This said, we found that, of the influencers we researched, the majority of reviews were rated 4 or 5 stars, with very few lower than 3 stars. Through this research, we’re able to ensure that the influencers on our database are more likely to share honest and not overly critical content, but provide a more ‘human’ insight into a show than consumers might get from other channels, such as the press or the show’s own marketing.
Of the bloggers and social media influencers that we looked at – such as West End Wilma, My Theatre Mates and There Ought To Be Clowns – most covered a wide range of arts experiences, including West End shows, dance productions, theatre and comedy.
Through analysing their content, suitability, web traffic and social following, we found that there is a clear and segmented audience receptive to a variety of arts content. At the time of researching, monthly blog traffic ranged between 2,000 and 18,000 across the spectrum, with social media following differing similarly, from 800 up to over 25,000.
At the higher end of the spectrum, in terms of reach, bloggers tend to cover a wide range of shows, not limited to a specific genre of performance. At the lower end, who are only categorised as such because of their blog traffic, and still have substantial audiences across social media, content is more niche.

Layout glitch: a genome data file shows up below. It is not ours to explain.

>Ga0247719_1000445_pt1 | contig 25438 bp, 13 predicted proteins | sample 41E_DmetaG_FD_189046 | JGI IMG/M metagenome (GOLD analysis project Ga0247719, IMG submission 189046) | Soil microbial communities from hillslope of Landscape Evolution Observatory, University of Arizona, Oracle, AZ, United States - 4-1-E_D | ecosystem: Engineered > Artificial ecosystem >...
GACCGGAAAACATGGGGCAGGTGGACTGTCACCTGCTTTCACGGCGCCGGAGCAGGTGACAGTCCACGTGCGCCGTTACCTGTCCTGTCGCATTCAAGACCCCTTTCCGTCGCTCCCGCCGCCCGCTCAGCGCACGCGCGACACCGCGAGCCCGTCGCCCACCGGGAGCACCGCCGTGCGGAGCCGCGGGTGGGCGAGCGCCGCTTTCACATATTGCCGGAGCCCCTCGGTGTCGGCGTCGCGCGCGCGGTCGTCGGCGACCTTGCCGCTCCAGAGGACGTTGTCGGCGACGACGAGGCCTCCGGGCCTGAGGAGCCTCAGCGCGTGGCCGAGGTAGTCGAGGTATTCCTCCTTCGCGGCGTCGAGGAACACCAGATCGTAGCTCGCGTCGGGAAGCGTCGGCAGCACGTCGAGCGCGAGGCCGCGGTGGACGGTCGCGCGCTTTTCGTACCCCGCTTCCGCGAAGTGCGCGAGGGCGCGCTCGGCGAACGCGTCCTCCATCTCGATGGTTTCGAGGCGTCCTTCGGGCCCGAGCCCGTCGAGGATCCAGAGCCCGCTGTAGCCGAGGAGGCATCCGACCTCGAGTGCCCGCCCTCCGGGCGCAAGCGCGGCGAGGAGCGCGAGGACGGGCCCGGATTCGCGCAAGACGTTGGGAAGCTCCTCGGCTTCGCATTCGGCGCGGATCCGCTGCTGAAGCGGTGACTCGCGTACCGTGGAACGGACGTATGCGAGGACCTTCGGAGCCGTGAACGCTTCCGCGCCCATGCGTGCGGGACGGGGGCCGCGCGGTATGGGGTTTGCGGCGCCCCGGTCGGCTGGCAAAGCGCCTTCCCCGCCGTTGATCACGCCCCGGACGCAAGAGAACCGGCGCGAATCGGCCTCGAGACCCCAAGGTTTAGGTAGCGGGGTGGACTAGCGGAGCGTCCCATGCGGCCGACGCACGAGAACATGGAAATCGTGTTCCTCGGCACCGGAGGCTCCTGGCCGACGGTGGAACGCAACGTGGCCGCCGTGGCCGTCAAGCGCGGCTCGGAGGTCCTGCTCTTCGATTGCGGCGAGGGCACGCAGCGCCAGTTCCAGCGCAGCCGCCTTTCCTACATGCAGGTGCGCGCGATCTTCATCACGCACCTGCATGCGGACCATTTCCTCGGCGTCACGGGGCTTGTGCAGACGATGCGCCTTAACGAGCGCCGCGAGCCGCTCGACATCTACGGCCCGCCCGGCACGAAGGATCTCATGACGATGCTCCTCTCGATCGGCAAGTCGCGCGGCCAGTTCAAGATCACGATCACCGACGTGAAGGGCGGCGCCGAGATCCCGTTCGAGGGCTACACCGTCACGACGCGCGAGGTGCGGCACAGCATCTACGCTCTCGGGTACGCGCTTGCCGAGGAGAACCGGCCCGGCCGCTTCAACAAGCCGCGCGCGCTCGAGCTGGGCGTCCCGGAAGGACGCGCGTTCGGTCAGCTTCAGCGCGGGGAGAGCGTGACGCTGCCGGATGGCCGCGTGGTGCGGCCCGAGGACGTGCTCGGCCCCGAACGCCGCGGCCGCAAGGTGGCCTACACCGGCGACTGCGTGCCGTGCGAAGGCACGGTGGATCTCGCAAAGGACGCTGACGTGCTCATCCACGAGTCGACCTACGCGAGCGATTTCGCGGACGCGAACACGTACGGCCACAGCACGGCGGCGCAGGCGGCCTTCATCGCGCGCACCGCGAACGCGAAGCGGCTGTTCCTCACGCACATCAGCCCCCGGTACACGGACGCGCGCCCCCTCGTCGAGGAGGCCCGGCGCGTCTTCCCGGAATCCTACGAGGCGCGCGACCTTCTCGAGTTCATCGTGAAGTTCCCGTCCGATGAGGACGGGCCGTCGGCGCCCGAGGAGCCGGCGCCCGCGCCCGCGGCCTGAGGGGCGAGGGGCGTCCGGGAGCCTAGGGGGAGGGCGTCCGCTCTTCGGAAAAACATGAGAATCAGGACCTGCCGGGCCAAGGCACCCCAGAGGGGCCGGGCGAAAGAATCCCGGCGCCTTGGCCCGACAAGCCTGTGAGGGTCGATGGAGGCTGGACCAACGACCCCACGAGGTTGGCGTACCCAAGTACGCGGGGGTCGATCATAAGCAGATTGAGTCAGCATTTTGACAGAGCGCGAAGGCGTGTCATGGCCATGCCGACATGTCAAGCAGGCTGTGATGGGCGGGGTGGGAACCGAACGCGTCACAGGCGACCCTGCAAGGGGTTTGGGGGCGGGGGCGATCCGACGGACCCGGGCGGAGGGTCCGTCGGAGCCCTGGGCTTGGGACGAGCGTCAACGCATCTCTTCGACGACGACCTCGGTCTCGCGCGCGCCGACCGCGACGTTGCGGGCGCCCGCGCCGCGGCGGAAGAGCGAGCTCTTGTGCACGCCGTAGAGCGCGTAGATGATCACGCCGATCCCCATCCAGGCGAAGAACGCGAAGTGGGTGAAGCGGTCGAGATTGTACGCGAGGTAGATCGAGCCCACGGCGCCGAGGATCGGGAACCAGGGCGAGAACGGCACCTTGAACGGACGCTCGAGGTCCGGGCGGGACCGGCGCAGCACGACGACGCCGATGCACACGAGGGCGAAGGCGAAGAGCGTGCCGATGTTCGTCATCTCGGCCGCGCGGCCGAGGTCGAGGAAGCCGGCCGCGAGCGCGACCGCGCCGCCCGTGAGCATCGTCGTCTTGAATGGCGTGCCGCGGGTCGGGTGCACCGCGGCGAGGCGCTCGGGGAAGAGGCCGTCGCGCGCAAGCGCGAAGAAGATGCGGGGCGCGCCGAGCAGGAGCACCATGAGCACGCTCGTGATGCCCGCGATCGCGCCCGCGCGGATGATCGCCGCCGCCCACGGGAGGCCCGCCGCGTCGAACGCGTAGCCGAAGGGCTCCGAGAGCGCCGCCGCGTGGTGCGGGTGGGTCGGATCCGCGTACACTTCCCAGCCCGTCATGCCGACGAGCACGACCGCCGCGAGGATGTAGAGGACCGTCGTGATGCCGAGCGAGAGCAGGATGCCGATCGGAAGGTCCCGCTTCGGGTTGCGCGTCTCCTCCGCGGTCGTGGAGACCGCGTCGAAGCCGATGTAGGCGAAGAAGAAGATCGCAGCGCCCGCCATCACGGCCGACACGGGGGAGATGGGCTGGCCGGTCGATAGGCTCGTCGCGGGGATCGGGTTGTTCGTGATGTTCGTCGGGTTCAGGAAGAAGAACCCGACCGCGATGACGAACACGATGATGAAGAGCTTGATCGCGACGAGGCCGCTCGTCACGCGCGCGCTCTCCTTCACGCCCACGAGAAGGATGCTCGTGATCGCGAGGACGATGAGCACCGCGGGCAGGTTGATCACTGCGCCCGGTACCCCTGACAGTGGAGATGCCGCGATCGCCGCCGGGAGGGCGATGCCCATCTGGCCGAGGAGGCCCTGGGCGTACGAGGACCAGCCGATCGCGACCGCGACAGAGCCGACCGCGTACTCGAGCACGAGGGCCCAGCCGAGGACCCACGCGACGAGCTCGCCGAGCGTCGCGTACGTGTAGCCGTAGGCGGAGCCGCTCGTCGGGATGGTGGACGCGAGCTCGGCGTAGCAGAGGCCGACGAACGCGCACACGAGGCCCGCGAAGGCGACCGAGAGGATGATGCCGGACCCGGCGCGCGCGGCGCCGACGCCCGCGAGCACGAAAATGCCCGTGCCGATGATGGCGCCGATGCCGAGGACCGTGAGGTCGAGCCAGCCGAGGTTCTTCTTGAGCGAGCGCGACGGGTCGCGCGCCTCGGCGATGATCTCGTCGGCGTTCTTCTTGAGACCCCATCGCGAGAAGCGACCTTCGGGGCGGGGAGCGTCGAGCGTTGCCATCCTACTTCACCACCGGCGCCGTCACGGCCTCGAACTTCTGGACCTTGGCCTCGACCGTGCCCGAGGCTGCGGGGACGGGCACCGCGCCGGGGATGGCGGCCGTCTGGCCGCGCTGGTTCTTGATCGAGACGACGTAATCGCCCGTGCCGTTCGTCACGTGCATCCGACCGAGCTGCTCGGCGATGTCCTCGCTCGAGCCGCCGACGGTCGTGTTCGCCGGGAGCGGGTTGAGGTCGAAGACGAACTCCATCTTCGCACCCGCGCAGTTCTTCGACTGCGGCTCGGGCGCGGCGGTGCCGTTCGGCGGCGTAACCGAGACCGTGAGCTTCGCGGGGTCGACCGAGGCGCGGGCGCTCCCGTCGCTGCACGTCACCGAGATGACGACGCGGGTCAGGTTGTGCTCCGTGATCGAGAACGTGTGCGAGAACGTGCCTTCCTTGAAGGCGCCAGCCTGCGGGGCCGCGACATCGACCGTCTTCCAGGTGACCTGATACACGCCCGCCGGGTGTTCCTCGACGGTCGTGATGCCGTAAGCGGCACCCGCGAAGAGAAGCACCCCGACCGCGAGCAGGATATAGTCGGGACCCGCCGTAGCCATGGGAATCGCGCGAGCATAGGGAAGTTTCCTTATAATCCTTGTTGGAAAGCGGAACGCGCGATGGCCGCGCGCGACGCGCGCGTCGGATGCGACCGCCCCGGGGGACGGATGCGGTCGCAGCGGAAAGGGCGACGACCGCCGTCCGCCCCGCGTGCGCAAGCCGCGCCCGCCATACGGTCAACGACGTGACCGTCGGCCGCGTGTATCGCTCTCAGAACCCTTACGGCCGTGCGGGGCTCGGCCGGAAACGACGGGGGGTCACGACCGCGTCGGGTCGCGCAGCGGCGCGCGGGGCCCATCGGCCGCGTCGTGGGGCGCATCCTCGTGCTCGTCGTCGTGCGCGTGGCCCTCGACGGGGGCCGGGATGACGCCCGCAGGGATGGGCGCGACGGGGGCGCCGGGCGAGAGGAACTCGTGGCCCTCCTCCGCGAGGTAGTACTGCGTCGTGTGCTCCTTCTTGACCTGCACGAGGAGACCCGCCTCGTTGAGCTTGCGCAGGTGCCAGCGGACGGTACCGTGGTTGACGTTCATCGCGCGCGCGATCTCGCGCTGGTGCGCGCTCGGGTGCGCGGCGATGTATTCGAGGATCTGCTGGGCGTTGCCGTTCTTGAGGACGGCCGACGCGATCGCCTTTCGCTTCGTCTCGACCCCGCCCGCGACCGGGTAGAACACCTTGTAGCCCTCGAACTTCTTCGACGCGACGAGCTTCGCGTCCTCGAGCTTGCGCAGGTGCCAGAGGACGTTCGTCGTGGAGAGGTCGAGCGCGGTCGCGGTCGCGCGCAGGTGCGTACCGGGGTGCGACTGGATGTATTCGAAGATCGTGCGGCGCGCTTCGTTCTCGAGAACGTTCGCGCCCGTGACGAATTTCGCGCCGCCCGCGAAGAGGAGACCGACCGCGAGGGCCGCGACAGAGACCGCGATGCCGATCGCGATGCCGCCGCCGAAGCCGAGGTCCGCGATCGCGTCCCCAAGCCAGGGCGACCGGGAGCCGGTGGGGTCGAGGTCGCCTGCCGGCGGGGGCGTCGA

This distinction is useful for enabling brands to take a combined approach to influencer marketing. In recognising the quality and quantity of a blogger’s followers, you are more able to be targeted in your outreach, and communicate with larger and more broadly engaged audiences through top tier influencers, and speak to superfans through smaller, more niche influencers.
As part of our case study, we also researched 31 arts public relations and marketing agencies, to gain insights into how others are interacting with influencers and bloggers. Of this group, we discovered only 5 with a demonstrable influencer strand to their digital marketing offering.